Computing pioneer Gordon Bell and serial start-up founder Stephen Baxter have invested in Sydney-based cloud computing provider OrionVM.
OrionVM is an infrastructure-as-a-service start-up founded by three university students that makes bold claims around possessing the world’s fastest network storage performance.
The company won’t disclose the value of the investment, but sources told iTnews it was well under the $1 million mark.
OrionVM managing director Sheng Yeo told iTnews the two investors haven’t taken a very large equity position in the company, the majority of which remains shared among its founders.
“We were happy with the valuation and mostly with the value that Gordon and Steve will bring in terms of networking," he said.
Baxter was co-founder of dark fibre provider PIPE Networks, which he and Bevan Slattery sold to TPG for $370 million.
Bell, now in his 70s, is credited as “father of the minicomputer” after building PDP and VAX computers when head of research and development at Digital Equipment Corp.
Today Bell told iTnews he was attracted to the investment by OrionVM's people, technology and its potential in the market.
“First and foremost I like these guys and what they’ve accomplished, I think they are on the right track for building scalable systems,” he said. “You have to like the team and what they’re doing, but as important, their technology resonates with things I think are important.”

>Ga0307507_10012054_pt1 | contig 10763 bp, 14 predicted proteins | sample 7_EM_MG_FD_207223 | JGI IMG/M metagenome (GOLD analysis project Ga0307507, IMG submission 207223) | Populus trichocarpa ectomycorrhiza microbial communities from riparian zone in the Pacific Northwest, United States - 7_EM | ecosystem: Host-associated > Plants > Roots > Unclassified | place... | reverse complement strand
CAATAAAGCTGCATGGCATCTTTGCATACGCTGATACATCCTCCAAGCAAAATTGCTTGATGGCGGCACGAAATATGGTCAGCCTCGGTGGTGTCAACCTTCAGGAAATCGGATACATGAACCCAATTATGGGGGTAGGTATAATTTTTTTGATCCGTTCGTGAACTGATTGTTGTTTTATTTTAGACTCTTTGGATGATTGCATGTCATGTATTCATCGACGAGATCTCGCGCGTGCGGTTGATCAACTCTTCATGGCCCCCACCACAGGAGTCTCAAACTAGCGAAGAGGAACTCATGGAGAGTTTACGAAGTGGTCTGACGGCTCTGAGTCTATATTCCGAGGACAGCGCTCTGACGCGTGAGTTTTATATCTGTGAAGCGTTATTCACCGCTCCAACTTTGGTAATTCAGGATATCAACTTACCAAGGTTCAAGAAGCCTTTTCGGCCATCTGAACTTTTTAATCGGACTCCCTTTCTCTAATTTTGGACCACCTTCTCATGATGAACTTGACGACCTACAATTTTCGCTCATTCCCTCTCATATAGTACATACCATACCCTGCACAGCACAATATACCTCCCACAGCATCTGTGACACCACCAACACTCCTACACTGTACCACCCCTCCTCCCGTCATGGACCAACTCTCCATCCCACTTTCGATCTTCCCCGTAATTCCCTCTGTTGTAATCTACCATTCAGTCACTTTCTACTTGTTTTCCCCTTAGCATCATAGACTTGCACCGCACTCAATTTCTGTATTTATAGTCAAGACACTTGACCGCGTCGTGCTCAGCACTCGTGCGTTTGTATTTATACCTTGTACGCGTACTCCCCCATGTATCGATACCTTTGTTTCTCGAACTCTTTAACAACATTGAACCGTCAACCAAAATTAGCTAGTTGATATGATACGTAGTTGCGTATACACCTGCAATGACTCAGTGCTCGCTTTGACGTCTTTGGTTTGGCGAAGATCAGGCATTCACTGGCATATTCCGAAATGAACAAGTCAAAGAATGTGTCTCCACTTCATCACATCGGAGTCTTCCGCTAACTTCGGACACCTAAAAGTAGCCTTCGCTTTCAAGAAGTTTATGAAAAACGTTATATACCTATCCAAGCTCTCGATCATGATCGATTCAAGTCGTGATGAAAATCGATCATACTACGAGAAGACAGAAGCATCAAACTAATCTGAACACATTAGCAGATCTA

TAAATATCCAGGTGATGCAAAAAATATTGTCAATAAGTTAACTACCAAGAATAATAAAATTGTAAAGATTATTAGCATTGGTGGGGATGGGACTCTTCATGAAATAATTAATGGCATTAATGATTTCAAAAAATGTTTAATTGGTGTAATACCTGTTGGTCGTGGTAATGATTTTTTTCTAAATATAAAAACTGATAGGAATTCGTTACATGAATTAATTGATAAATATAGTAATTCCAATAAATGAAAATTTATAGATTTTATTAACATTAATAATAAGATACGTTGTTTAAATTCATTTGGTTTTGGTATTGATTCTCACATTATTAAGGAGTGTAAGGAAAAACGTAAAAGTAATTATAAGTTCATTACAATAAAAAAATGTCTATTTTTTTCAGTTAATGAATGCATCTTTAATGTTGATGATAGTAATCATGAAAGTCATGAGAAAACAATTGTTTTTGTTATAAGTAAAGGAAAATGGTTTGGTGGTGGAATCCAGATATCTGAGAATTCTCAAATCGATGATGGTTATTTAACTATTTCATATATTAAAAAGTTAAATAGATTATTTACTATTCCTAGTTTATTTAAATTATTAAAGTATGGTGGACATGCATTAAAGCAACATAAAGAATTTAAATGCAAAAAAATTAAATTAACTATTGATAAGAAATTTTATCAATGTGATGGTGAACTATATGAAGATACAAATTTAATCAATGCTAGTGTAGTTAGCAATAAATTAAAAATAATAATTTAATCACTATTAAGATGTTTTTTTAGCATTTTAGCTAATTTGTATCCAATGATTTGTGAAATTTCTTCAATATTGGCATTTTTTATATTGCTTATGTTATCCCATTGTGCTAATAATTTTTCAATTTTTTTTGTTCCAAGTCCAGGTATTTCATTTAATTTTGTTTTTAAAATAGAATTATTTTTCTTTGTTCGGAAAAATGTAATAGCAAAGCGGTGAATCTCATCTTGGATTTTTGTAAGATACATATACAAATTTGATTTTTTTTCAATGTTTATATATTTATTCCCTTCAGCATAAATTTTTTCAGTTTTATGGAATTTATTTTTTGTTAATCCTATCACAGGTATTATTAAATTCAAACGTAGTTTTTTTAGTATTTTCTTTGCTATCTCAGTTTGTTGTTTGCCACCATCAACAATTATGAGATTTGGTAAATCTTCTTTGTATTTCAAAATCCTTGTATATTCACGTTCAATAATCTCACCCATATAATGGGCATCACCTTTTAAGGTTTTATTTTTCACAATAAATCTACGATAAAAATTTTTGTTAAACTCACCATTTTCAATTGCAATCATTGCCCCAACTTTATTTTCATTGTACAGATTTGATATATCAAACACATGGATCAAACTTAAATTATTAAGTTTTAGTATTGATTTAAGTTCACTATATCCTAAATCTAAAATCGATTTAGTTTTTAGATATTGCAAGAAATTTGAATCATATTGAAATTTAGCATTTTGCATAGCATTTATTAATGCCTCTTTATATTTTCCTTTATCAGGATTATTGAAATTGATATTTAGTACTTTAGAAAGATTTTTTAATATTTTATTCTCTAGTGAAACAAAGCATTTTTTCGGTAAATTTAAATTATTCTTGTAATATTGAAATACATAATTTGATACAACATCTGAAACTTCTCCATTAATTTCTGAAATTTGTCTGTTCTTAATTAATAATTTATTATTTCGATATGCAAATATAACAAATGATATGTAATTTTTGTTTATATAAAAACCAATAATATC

Bell joked that he would rather be investing in researchers with a “straight-forward business model” than the 101 start-ups looking to cash in on the latest flavour in social networks.
Bell said he had assessed the company’s metrics to validate their speed claims, and that the scientist in him approved of their decision to avoid using standard off-the-shelf technology when building the platform.
From a market perspective, OrionVM’s technology “fits with my belief in the cloud as the next generation of computing,” he said.
"Frankly I didn’t see it move as fast as I think it can move here in Australia, partly because people are concerned with where their data resides.”
Bell said he has tried to advise the company against chasing the Silicon Valley dream whilst there is so much opportunity at home in Australia, but after they insisted on exploring the option, he lined them up to speak with some of his peers.
Beyond that he will encourage friends in the local sector, especially the research and university community, to try out the service.
“All it takes for some of these start-ups is to find a few customers that have a huge demand.”
He sees some challenges for the small company ahead.
“The tricky thing for them is whether they continue to evolve their technology so it remains robust and fast.
"They have done a remarkable job with just the three of them and a network of freelancers. Can they grow the team beyond a few people?”
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